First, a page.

The Father Center of NJ Blog

A Father’s Presence is Not a Question – But a Necessity, Written by Ryan Fulwood, Data Technology Coordinator

There have been many discussions across this country about whether or not a father is necessary to the wellbeing of a family. Mainstream media and popular belief could even have us start believing that the father is only there to be comic relief and is otherwise incompetent. One study, highlighted in an article published in the Journal of Broadcasting and Electronic Media has shown that fathers have been taken less and less seriously in sitcoms and have been used more for the punchline, whether making fun of others or making fun of themselves. Even more alarming, Erica Scharrer who co-authored that study stated that “fathers were shown in fewer parenting situations in more recent sitcoms. And when fathers were parenting, it was depicted as humorously foolish in just over 50% of the relevant scenes in the 2000s and 2010s, compared with 18% in the 1980s and 31% in the 1990s sitcoms.”

But does this reflect reality? Is the father’s purpose only to make jokes? While some may argue this, the data says no. The Pew Research Center has done multiple studies on the challenges that fathers face in today’s climate and there were some interesting findings. More dads than ever are staying home to take care of their children. In 2016, dads made up 17% of all stay-at-home parents, up from 10% in 1989. Interestingly, 24% of stay-at-home dads in 2016 stated that caring for their family was the main reason they were at home. The same data shows that in 2016, dads were spending more than triple the amount of time with their children and over double the time on household chores than they were in 1965. Clearly, fathers have been demonstrating by their actions that they are taking their job seriously and making the necessary adjustments as world and economic conditions change.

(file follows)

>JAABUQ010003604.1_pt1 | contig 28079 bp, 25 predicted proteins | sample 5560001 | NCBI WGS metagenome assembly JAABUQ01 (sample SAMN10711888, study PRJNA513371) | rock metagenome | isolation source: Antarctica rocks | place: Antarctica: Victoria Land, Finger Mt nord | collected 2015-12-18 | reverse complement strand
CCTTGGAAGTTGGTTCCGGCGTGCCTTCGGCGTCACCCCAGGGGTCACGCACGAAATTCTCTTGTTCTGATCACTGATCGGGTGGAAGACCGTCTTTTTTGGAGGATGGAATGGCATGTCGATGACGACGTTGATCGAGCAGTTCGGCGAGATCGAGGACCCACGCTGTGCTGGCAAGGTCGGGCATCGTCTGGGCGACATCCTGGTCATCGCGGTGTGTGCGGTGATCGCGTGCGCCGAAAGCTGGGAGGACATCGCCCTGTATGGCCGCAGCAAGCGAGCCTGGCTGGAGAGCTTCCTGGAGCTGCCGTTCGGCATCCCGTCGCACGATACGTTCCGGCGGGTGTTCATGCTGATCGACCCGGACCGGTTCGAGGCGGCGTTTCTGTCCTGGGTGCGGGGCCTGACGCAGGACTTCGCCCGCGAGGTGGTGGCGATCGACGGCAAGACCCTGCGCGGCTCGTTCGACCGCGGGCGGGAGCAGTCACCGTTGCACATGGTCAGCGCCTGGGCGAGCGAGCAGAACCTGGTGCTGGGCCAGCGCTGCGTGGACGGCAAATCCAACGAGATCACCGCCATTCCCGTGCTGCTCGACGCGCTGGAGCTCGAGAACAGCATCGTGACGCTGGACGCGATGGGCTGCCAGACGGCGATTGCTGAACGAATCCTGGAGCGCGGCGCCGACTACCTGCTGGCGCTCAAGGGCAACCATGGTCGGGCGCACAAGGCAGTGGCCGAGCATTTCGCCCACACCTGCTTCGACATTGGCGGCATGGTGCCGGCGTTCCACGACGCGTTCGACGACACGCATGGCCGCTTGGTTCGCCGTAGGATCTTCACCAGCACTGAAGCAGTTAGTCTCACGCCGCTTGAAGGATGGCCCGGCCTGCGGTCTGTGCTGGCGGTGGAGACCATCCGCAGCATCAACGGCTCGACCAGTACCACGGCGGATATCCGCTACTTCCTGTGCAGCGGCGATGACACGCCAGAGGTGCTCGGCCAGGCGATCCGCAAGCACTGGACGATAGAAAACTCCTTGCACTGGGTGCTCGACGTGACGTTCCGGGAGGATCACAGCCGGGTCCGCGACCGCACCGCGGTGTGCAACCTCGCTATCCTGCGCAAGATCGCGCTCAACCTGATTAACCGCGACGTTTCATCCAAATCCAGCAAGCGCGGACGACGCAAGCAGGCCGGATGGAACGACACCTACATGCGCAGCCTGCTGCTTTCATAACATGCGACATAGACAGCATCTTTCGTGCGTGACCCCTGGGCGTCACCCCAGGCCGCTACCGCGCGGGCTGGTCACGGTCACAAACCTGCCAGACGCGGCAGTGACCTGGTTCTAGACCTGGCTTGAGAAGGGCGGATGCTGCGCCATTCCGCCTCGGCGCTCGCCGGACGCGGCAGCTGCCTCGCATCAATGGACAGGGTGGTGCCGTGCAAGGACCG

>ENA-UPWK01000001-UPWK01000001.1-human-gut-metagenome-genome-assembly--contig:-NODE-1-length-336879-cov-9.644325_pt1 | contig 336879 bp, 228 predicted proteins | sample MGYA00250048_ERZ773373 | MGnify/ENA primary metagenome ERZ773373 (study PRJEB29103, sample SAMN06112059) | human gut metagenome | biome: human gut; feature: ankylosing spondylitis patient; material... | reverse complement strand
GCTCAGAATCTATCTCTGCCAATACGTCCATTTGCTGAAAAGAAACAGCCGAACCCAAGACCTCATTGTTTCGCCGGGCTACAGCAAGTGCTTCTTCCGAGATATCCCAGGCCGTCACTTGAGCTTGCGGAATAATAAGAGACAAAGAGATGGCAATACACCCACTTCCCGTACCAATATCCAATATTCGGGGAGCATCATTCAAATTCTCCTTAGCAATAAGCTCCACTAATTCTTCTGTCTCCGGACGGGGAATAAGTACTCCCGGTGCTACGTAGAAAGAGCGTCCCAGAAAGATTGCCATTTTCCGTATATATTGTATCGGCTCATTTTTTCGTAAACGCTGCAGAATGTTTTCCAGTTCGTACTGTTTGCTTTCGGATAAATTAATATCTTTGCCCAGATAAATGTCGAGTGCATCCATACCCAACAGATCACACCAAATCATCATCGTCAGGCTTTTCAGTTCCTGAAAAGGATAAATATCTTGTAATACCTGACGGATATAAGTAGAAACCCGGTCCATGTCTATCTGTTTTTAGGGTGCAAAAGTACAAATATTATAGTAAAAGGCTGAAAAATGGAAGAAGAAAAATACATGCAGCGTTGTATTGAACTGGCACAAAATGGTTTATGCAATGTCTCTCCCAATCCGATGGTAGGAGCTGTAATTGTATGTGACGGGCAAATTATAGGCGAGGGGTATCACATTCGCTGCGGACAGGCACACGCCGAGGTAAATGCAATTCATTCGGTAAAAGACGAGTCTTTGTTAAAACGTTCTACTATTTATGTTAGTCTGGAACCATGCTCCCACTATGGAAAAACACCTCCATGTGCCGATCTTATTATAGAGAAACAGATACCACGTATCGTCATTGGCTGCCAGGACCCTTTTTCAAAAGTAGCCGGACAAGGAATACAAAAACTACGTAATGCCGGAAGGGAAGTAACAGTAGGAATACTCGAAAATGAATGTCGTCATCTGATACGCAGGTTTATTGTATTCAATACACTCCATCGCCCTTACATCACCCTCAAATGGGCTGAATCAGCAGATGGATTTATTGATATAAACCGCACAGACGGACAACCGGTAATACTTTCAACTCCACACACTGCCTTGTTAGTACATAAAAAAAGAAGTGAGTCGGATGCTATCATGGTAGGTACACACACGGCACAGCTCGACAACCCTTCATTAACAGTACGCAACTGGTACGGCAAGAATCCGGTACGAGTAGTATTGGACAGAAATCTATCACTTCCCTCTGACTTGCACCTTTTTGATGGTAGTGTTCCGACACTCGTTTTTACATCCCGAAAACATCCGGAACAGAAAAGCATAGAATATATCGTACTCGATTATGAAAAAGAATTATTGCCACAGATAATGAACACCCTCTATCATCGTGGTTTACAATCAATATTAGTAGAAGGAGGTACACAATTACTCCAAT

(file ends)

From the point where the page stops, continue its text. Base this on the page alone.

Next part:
Even putting the efforts of fathers aside, some may even question if fathers are having a positive effect overall in their children’s lives. With this in mind, the National Fatherhood Initiative has compiled over 200
studies on the topic, and it was decisively concluded that children with involved fathers are at a lower risk for many poor childhood outcomes.

When the father is around, they have less risk of:
• Infant mortality
• Low birth weight
• Emotional and behavioral problems
• Neglect and abuse
• Injury
• Obesity
• Poor school performance
• Teen pregnancy
• Incarceration as juveniles
• Alcohol and substance abuse
• Criminal activity
• Suicide

All of these outcomes are important factors in the quality of life that these same children will go on to experience as adults. There is no doubt that fathers are a necessity to the family unit. Their unique perspectives help shape their children’s minds to reason on their actions and become more responsible and accountable. They provide the safety and security that helps children thrive and develop their own potential. Perhaps it is time to change the narrative that we have been getting spoon-fed for decades. If we agree that raising children is not a joke, then perhaps it is time to take fatherhood involvement seriously.

Photo Credit: Ryan and his father with their family, circa 1999